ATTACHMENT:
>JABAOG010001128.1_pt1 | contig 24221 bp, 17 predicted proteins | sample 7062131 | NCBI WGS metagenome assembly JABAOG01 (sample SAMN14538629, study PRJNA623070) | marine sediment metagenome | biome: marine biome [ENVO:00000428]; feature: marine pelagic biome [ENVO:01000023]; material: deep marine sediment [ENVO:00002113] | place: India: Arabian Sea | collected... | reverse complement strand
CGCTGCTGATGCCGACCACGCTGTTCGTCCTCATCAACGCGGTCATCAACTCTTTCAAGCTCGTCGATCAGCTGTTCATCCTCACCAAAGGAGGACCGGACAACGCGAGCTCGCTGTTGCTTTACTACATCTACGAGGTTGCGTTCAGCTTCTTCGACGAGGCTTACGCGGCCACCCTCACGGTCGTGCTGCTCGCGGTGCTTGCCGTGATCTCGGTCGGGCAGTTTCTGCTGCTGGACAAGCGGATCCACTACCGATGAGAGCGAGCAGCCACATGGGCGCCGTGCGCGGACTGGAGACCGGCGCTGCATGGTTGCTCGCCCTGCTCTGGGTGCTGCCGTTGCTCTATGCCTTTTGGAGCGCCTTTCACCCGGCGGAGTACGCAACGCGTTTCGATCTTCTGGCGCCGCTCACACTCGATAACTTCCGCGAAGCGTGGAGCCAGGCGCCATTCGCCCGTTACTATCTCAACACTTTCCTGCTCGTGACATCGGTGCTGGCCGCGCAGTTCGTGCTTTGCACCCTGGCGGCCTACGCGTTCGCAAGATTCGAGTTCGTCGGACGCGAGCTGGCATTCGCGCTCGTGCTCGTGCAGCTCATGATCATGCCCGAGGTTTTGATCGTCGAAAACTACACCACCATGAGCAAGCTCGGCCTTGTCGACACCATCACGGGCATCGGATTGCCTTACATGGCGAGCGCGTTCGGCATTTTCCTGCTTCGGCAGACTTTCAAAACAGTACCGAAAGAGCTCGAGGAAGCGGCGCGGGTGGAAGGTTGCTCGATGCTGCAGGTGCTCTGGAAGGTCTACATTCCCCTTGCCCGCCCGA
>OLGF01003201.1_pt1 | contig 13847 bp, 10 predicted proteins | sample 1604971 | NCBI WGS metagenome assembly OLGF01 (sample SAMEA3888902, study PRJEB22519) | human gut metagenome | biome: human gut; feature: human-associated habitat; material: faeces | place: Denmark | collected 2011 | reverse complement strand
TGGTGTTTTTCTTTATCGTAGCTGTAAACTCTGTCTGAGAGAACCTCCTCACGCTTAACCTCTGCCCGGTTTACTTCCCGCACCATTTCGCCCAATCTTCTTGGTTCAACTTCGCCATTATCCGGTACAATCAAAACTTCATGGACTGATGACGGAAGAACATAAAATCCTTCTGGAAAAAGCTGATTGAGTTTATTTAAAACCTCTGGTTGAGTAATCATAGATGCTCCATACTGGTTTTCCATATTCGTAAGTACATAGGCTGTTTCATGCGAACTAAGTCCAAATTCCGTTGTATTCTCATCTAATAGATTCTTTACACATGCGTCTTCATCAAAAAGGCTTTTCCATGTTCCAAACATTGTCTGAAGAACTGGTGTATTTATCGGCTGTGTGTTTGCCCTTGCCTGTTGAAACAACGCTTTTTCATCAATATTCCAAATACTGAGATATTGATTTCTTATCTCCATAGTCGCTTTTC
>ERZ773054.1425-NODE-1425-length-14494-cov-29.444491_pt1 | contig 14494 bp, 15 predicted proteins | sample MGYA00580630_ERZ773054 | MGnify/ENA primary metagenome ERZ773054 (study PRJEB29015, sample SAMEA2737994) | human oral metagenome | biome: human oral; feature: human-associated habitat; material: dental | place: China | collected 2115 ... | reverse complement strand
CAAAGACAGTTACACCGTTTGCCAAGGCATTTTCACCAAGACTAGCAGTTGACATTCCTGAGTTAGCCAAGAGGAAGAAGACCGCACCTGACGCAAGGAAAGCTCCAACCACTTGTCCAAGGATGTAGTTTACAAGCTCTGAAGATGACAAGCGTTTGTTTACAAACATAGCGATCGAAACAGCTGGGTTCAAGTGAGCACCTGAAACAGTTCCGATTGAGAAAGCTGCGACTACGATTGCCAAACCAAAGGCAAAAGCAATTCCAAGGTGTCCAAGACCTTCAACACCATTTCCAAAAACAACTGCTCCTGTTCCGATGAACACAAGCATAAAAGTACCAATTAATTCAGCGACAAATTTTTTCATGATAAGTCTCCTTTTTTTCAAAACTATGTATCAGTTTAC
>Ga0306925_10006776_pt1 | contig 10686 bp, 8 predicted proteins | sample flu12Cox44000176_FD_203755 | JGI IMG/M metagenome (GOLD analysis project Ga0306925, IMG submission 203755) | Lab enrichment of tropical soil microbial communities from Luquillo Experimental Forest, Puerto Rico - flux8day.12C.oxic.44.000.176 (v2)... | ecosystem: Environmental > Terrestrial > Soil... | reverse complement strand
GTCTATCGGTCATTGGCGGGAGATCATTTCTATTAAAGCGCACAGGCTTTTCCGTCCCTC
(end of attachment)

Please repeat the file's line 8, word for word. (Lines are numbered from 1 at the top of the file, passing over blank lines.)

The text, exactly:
GTCTATCGGTCATTGGCGGGAGATCATTTCTATTAAAGCGCACAGGCTTTTCCGTCCCTC